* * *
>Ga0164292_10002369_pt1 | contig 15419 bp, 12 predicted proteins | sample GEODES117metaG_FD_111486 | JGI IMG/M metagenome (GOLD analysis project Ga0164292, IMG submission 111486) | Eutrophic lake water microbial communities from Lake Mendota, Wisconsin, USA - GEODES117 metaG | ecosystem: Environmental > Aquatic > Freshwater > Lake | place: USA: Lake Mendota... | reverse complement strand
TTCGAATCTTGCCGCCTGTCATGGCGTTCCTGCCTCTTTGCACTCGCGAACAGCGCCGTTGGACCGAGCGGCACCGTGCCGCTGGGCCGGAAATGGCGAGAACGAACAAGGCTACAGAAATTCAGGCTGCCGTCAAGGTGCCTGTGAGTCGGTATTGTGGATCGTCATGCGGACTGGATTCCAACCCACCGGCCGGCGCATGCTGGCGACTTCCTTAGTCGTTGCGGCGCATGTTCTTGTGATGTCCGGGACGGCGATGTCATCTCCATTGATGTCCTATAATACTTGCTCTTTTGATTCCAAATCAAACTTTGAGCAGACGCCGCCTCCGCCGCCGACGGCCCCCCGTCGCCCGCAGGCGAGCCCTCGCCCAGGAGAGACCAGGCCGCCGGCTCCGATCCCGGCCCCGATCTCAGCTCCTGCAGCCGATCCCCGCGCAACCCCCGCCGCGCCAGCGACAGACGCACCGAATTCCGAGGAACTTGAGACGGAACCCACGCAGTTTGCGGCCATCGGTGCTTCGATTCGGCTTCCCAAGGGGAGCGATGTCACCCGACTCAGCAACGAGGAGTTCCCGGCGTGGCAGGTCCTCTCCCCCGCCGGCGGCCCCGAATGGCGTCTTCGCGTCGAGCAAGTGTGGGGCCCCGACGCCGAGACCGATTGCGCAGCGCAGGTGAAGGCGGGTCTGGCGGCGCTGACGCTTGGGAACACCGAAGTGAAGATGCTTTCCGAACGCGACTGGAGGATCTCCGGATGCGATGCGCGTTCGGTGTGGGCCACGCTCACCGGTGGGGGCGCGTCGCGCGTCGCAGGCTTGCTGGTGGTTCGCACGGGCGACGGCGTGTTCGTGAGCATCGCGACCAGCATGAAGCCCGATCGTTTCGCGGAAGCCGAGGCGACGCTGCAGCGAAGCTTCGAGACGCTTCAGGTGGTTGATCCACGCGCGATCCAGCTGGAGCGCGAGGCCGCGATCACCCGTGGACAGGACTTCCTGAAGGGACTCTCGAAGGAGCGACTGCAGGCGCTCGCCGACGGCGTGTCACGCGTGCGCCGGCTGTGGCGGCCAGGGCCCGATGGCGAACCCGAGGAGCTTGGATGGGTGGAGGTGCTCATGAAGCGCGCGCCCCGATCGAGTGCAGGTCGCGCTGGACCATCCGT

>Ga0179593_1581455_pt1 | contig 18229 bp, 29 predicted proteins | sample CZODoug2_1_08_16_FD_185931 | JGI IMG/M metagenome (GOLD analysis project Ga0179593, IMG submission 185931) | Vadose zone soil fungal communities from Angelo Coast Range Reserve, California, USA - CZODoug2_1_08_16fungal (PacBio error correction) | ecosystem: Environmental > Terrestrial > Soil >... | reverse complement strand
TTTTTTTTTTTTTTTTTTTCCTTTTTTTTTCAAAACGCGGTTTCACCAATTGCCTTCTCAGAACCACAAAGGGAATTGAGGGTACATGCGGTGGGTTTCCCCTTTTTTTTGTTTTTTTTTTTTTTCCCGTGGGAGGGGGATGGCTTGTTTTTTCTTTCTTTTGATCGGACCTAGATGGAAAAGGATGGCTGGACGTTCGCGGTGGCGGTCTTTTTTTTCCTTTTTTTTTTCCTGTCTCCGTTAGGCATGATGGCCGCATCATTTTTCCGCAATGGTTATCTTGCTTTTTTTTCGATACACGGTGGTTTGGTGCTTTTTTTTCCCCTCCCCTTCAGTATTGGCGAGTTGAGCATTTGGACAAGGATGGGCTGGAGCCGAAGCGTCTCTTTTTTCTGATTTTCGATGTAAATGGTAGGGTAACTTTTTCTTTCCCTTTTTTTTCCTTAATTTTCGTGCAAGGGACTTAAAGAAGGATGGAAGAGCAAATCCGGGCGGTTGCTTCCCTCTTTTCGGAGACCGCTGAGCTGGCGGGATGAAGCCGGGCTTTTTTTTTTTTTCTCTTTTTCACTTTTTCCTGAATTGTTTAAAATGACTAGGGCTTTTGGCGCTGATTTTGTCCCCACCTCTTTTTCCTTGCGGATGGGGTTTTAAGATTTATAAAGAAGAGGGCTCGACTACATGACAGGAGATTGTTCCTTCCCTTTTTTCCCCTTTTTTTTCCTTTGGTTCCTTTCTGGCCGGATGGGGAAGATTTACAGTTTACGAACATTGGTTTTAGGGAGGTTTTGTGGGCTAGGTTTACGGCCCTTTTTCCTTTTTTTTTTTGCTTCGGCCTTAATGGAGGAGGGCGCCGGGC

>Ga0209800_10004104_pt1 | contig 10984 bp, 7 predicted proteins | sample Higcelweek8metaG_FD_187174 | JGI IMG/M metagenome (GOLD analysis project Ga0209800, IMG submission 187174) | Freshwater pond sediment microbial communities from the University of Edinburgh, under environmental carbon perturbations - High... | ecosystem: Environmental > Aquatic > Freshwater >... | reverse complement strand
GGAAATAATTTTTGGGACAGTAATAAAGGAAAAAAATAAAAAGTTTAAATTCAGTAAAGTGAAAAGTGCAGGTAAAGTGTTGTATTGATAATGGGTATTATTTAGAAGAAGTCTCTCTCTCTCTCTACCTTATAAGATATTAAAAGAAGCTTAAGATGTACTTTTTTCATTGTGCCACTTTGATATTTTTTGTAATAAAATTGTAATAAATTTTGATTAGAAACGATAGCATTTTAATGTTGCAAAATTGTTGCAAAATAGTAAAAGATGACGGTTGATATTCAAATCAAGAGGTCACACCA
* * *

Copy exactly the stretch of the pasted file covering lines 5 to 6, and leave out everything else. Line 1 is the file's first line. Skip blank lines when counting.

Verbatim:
>Ga0209800_10004104_pt1 | contig 10984 bp, 7 predicted proteins | sample Higcelweek8metaG_FD_187174 | JGI IMG/M metagenome (GOLD analysis project Ga0209800, IMG submission 187174) | Freshwater pond sediment microbial communities from the University of Edinburgh, under environmental carbon perturbations - High... | ecosystem: Environmental > Aquatic > Freshwater >... | reverse complement strand
GGAAATAATTTTTGGGACAGTAATAAAGGAAAAAAATAAAAAGTTTAAATTCAGTAAAGTGAAAAGTGCAGGTAAAGTGTTGTATTGATAATGGGTATTATTTAGAAGAAGTCTCTCTCTCTCTCTACCTTATAAGATATTAAAAGAAGCTTAAGATGTACTTTTTTCATTGTGCCACTTTGATATTTTTTGTAATAAAATTGTAATAAATTTTGATTAGAAACGATAGCATTTTAATGTTGCAAAATTGTTGCAAAATAGTAAAAGATGACGGTTGATATTCAAATCAAGAGGTCACACCA